Five great players who became coaches

Plenty of all-time football greats on the field have tried their luck in the dugout, with varying degrees of success. Here is a look at some of them:


The greatest player of his generation, and to many the greatest of them all, Maradona led Argentina to glory at the 1986 World Cup in Mexico to cap a glorious playing career in which he also turned out for Barcelona, Napoli and Boca Juniors.

But his time in charge of his country was rather less successful as, after being drubbed 1-6 by Bolivia in qualifying, Argentina were knocked out of the 2010 World Cup in the quarter-finals, suffering a humiliating 0-4 defeat by Germany.

After that, he had a stint in charge of Al Wasl in the United Arab Emirates.


Nobody enjoyed success as both a player and a coach as Cruyff, the man who defined the Dutch Total Football era of the 1970s.

Cruyff captained the Dutch team that reached the World Cup final in 1974 and won three European Cups with Ajax, as well as a league title with Barcelona. He also won the Ballon d'Or three times.

As a coach, he had moderate success with Ajax before taking an underachieving Barca into the modern era - his "Dream Team" won four straight Spanish titles and the club's first European Cup.

He retains a huge influence over those who run Ajax and Barcelona and Pep Guardiola is one of Cruyff's disciples, starring for him as a player before becoming a great coach in his own right.


Beckenbauer is one of just two men - Brazil's Mario Zagallo is the other - to win the World Cup as player and coach. He captained West Germany to victory against Cruyff's Netherlands in 1974 and then coached his country to glory in Italy in 1990.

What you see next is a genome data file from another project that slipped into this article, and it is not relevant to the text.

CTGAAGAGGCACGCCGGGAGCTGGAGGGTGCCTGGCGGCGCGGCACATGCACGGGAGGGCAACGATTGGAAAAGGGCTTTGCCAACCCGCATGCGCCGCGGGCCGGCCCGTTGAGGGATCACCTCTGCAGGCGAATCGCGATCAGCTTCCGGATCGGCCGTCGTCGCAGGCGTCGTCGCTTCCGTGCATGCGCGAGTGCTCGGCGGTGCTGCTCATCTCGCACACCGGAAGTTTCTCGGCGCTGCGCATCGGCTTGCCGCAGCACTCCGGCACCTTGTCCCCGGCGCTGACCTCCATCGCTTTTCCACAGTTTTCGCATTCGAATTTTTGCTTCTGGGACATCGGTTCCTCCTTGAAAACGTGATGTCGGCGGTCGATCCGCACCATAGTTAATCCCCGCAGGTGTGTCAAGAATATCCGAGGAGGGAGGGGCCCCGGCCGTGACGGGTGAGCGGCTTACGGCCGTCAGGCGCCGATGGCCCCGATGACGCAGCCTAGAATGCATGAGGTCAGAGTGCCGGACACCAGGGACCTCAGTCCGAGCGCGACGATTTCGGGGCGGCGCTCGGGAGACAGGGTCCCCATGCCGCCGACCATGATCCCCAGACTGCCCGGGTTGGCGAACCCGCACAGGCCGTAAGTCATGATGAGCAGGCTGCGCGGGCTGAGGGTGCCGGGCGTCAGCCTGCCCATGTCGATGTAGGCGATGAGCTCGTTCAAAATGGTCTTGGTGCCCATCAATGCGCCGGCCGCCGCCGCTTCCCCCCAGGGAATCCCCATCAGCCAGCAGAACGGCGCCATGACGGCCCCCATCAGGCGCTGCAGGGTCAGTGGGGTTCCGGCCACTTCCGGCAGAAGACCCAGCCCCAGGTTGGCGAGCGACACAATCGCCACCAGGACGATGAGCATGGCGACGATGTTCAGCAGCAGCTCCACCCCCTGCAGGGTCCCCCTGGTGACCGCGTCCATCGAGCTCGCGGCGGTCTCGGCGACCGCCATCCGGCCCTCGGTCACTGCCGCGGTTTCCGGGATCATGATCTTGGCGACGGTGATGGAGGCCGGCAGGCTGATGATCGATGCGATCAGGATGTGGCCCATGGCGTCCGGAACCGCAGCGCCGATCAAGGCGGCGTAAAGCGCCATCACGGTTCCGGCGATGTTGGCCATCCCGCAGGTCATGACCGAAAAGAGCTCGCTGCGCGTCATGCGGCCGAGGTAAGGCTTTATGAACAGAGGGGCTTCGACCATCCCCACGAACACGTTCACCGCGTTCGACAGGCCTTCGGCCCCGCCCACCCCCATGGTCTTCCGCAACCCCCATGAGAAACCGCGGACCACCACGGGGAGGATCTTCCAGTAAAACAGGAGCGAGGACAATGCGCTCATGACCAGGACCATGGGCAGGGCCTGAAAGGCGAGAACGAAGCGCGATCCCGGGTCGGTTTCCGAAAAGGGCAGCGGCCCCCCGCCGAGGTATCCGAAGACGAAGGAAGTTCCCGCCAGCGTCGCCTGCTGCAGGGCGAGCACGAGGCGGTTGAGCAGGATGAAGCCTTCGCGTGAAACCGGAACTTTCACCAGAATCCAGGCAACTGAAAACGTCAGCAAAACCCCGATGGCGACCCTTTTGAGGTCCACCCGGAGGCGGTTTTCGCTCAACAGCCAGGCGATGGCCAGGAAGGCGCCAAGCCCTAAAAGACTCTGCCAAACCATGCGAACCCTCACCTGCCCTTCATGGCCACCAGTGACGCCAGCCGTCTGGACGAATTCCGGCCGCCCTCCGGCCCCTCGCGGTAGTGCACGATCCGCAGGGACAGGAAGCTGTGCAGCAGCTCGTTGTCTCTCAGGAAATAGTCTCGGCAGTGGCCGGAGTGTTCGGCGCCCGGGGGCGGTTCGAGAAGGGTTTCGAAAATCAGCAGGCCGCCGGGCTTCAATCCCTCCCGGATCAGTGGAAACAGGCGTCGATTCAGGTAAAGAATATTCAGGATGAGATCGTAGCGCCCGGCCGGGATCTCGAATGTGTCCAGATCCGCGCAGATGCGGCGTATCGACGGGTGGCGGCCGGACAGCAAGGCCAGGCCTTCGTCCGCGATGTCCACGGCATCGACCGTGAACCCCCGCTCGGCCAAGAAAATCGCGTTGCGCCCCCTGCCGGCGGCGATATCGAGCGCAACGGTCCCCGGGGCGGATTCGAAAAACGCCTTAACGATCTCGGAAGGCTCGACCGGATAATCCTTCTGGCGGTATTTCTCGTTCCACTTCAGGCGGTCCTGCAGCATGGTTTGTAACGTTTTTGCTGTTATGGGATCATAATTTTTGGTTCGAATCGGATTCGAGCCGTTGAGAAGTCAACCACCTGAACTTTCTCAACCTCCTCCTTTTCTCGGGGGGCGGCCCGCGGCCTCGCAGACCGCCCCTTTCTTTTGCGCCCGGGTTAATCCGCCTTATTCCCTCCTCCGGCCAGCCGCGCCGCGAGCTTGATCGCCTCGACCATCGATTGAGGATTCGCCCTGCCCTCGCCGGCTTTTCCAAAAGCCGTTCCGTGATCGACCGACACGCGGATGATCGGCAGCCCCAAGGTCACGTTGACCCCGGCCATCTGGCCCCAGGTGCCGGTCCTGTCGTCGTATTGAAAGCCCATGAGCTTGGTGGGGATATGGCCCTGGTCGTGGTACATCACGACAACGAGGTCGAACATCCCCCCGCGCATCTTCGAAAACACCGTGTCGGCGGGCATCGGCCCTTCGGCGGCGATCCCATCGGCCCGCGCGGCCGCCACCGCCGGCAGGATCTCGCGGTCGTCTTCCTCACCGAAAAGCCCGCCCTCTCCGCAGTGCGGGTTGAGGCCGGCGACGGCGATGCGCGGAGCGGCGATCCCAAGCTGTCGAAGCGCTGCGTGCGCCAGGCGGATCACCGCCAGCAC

He also helped Bayern Munich win three successive European Cups in the 1970s but his record as a club coach left rather more to be desired. He did win a Bundesliga title with Bayern in 1994 and the Uefa Cup in 1996, but he is better remembered for his boardroom role at the Bavarian giants.


Platini was one of the greats of his generation but is not so well remembered for his time as a coach.

He led France to glory at the 1984 European Championship and won the European Cup with Juventus along with three Ballon d'Or awards.

But as a coach he failed to take France to the 1990 World Cup and he quit after a disappointing showing at Euro 92 in Sweden.


Another three-time Ballon d'Or winner, van Basten's playing career was glorious until it was cut short due to injury at the age of just 28.

The striker was part of the AC Milan team that dominated Italy and Europe in the late 1980s and early 1990s, but the defining moment of his career was the stunning volleyed goal against the Soviet Union in the Netherlands' Euro 1988 final victory.

As coach of the Netherlands, his side were knocked out of the 2006 World Cup in the last 16 and Euro 2008 at the quarter-final stage.

Underwhelming spells with Ajax, Heerenveen and AZ Alkmaar followed, before he stepped aside citing stress.


A version of this article appeared in the print edition of The Straits Times on January 07, 2016, with the headline 'Five great players who became coaches'. Print Edition | Subscribe